Suddenly Good Writing is the Best Way to Impact SEO
Two SEO experts and a nice crew of PR practitioners gathered at Schwartz MSL last night to discuss the best ways for PR peeps to help clients achieve better results with Google search. The topic is not new, but conventional wisdom has changed dramatically in recent years and months. Here’s what we learned last night:
1) Paid search (PPC) is very hard for B2B companies. The two experts, Lora Kratchounova from Scratch Marketing & Media and Ian Klein from inSegment, agreed that paying for placement in Google search results is difficult for B2B companies. It seems as though it’s hard to sort out key words that are specific to a B2B audience against the backdrop of those terms appearing in Google searches for other reasons.
2) A company *should* bid for PPC placement on its own name. Apparently, Google offers discounted rates for companies to place PPC bids on their own company names (awfully nice of Google to do that). And even though a given company should have excellent organic SEO for its own name, it’s a best practice to secure top paid placement for that company name as well.
3) BIG: For PR people, the little SEO press release tricks no longer matter. My co-worker Mark McClennan publishes an annual report on how PR pros fail to optimize their press releases for SEO. The numbers are stark. Three-quarters of press release headlines are too long, given that Google seems to prioritize terms that appear in about the first 65 characters. Well, as it turns out, the SEO tips and tricks I learned several years back are no longer applicable. Google is smart enough to understand context and to make very good guesses about the quality of writing. In general, PR pros don’t need to worry about keyword density, links, etc.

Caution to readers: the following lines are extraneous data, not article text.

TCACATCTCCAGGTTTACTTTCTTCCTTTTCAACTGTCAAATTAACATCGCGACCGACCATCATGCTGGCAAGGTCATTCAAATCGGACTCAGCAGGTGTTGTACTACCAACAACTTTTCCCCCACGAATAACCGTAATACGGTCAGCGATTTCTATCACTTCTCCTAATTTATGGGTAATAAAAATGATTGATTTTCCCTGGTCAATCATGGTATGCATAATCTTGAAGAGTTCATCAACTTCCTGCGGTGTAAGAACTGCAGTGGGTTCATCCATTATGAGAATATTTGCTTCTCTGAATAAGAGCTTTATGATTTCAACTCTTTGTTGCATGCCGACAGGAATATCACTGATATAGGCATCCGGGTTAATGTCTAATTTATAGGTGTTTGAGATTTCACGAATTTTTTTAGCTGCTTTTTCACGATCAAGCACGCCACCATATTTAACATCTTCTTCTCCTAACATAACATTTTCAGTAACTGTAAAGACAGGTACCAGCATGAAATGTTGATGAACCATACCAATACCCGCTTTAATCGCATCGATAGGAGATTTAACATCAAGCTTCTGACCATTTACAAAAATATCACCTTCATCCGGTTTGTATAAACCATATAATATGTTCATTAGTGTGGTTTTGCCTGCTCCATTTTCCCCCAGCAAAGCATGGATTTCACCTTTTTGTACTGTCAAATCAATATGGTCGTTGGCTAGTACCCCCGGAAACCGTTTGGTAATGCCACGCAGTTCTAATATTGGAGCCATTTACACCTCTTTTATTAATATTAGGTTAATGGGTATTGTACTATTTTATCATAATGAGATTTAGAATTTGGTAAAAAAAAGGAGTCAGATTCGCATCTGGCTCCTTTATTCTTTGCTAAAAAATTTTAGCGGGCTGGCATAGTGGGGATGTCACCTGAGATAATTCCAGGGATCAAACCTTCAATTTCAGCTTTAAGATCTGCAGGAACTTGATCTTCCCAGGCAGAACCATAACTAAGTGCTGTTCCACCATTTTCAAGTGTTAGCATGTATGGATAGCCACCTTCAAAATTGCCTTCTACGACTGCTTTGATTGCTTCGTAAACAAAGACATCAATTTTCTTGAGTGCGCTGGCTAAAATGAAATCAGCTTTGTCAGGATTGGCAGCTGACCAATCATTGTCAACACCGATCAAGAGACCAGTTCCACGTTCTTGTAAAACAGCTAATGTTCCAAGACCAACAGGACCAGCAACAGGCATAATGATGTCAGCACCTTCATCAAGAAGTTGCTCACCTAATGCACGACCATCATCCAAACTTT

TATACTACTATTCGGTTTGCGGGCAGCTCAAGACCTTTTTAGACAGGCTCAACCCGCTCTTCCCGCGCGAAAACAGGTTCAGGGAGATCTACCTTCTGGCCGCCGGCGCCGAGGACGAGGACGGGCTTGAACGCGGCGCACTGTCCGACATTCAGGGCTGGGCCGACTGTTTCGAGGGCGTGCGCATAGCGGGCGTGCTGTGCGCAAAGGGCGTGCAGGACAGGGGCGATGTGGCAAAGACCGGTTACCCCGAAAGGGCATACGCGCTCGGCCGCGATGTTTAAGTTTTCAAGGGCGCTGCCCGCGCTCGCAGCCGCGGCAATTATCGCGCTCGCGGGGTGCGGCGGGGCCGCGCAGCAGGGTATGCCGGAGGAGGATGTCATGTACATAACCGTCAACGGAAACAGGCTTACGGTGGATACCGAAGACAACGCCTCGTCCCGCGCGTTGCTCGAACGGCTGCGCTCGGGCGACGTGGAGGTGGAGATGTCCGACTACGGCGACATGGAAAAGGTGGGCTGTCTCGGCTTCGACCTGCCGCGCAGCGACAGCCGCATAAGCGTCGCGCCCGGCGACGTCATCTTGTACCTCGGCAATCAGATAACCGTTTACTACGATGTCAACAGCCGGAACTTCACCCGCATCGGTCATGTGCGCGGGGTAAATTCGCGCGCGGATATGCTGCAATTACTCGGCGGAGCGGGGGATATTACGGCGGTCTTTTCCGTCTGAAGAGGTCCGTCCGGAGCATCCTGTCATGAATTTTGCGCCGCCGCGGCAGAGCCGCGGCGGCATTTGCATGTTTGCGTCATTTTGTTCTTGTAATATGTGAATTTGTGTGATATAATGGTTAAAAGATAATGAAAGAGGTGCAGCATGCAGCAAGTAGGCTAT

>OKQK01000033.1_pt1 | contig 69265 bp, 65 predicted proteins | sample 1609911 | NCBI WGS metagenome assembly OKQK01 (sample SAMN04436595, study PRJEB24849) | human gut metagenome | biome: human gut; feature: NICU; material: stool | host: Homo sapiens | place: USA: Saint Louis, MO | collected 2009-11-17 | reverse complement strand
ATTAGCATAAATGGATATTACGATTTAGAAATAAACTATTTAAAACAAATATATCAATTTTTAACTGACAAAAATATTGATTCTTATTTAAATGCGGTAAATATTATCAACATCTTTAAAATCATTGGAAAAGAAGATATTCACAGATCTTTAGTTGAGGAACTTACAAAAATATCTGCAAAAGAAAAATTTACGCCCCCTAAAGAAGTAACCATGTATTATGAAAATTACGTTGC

4) What does matter is good writing. As Ian Klein mentioned, if a PR pro writes a solid press release that is clear and includes appropriate links to supporting content, then that pro will be rewarded from an SEO perspective. It’s that simple.
I have experienced this fourth rule a few times. Sometimes, when I read an especially good press release or blog post written by one of my teams, I run a keyword density check on that writing. And I find a near perfect density for the keywords the client cares about. In these cases, the writer is merely trying to write something good; they are not paying attention to the SEO "rules."
It would appear that Google has improved its algorithms so that it can serve its users best–the best content is given the best authority. I guess that’s the way it really should be.
Lora Kratchounova agreed that good content is key. However, she expanded the concept of content to include other deliverables besides writing. It could be visuals or games, even.
5) Media placements that link to client websites or pages significantly impact SEO. For good old fashioned media relations experts, Ian Klein nailed it. A high-profile placement with a link back to a client’s site might take a lot of time and a lot of effort. The SEO benefit from that placement (and link) is equal to the effort that went into the process.
So the big takeaways for PR people affecting SEO? It’s about good writing and media placements that refer to my clients.
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